SOL: Addressing this design requirement, architects incorporated a tiered-level cafeteria to allow for easy conversion into an assembly area, whether for guest speakers, programs or student assemblies. When seating is arranged for an assembly, the cafeteria/student activity space can accommodate the entire student population in only two sessions. By designing a tiered-level cafeteria, the space has been divided into different levels, or pockets, which students are encouraged to use as study areas during the space’s off-peak hours.

Although a 750-seat auditorium provides another premium assembly space, what would the principal do if he wanted to assemble the entire student body? The architects found an answer. In meeting the design requirement for a gymnasium with three regulation basketball courts, the architects decided to incorporate a large assembly area into that space as well. Designing the basketball courts side by side allowed room for large retractable bleachers in the gymnasium. When pulled back to the wall, all three courts could be used by staff and students. However, for large assemblies or basketball games the bleachers could extend over the two outside courts, leaving center court open for the program. This design accommodates the school’s entire student population.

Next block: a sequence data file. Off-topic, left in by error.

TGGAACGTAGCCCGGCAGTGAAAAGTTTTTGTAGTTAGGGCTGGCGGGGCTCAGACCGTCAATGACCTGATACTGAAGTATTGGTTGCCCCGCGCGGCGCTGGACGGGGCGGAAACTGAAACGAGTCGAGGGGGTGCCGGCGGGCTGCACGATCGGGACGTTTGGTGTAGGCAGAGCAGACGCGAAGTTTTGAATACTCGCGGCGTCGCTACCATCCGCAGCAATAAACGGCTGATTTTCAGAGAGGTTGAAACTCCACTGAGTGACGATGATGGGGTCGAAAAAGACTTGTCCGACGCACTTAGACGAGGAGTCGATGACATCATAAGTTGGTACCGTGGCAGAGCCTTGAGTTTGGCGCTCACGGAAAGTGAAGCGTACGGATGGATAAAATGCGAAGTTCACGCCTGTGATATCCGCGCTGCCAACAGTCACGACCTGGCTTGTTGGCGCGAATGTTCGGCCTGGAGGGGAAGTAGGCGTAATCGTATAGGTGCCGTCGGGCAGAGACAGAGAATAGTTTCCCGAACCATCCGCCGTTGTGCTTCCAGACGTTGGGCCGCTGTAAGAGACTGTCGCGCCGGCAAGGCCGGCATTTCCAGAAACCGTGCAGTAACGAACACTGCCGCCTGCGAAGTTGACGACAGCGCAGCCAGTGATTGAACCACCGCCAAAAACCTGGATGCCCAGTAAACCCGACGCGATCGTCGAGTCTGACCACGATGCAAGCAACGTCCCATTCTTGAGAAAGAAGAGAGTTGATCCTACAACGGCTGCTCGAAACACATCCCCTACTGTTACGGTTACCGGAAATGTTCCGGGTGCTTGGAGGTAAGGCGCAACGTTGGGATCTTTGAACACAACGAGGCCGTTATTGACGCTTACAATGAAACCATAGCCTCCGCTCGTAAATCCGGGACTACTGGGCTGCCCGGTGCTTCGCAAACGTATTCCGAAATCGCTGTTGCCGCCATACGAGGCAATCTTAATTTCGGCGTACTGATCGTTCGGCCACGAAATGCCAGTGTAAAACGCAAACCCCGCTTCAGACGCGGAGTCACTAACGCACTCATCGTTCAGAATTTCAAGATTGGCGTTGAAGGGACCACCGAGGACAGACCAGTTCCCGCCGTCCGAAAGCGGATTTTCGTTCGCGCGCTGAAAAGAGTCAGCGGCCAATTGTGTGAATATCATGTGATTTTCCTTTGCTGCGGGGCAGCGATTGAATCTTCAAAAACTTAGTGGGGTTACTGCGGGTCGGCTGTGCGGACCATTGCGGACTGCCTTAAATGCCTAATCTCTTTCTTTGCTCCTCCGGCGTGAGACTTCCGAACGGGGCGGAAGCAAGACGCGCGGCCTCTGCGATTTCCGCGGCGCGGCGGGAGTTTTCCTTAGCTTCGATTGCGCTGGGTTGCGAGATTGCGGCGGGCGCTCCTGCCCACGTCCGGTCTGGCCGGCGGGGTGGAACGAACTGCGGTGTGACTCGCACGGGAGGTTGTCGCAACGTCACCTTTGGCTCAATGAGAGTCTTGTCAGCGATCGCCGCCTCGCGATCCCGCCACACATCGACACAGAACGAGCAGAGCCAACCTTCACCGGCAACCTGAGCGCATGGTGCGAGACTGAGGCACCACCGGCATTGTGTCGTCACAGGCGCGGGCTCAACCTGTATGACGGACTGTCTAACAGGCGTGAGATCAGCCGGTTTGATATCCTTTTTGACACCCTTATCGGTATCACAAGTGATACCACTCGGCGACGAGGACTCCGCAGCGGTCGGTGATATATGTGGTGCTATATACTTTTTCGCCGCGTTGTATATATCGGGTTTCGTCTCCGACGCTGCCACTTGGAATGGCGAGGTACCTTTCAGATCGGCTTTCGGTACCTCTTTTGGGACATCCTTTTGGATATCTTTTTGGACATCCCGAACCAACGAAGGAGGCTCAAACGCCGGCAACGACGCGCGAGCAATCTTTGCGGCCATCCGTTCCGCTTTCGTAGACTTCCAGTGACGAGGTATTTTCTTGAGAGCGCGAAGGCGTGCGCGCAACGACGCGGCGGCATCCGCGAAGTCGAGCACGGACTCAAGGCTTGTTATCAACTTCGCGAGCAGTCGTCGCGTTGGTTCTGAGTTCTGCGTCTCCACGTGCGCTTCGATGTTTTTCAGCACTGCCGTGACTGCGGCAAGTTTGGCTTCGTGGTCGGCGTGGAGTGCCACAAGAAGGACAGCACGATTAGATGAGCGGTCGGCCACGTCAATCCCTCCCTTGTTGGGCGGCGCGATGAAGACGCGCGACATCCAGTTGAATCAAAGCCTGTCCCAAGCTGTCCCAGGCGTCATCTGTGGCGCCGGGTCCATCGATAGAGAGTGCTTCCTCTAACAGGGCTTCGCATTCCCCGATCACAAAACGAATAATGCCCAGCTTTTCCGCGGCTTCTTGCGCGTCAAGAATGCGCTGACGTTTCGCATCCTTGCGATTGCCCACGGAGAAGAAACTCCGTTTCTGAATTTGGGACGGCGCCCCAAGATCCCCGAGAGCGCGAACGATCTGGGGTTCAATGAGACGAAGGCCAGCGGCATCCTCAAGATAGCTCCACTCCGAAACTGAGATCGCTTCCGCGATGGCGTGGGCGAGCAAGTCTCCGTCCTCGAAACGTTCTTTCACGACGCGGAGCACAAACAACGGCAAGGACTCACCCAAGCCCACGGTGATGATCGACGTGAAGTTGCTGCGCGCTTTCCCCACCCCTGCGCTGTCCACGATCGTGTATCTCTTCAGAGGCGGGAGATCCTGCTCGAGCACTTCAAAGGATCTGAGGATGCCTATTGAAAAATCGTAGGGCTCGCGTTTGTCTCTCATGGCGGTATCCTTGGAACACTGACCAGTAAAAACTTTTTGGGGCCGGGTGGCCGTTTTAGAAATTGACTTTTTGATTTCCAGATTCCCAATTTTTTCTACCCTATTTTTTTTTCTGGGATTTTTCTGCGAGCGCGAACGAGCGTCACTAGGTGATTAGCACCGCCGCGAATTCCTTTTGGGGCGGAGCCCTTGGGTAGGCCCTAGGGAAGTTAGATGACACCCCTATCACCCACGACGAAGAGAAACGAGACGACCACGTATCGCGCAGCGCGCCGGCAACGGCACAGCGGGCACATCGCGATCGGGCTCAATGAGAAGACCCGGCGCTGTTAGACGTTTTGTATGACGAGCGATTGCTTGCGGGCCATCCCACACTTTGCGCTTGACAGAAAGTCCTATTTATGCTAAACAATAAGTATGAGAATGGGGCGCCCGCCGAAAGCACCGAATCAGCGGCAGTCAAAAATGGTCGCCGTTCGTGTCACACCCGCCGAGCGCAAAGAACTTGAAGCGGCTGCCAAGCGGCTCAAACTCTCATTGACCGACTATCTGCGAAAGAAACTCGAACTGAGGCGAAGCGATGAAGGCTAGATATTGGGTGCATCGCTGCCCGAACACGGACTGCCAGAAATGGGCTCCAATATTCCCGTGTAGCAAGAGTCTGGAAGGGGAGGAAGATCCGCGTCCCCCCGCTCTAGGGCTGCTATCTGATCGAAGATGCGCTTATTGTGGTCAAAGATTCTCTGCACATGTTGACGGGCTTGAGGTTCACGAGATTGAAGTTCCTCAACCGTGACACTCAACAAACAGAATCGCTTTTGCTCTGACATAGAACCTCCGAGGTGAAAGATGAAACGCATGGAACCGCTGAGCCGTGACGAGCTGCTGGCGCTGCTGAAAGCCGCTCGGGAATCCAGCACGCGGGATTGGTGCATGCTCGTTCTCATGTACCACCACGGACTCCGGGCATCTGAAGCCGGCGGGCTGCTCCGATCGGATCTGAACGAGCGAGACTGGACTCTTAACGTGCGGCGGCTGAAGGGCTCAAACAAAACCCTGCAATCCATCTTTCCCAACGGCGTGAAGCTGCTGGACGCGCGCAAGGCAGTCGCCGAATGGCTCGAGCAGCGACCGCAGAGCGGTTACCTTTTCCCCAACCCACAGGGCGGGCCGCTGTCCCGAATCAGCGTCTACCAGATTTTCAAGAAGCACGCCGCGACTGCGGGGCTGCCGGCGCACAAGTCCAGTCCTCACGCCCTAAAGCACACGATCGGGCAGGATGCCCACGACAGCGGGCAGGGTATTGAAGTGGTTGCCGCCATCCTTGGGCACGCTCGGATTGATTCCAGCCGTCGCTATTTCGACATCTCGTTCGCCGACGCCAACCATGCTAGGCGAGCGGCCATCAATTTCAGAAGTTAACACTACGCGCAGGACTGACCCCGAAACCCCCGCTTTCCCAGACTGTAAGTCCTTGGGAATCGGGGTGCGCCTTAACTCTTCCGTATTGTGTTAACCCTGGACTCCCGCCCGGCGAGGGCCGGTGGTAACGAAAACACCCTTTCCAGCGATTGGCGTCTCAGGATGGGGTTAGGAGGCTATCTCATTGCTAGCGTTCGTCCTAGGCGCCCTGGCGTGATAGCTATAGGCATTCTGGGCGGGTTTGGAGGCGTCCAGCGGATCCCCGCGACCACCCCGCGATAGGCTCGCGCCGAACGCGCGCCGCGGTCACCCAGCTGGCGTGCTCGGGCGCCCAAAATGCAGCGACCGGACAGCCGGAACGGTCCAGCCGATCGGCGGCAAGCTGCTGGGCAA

REQ: Provide plenty of gathering space for students between classes and on lunch break.

SOL: Use the "Main Street" concept to design a corridor with curving walls and lots of bright colors to create a pleasant environment where students would want to gather. On Main Street there is ample space for students to mingle, in addition to several courtyards where students can gather outdoors while remaining within the school building.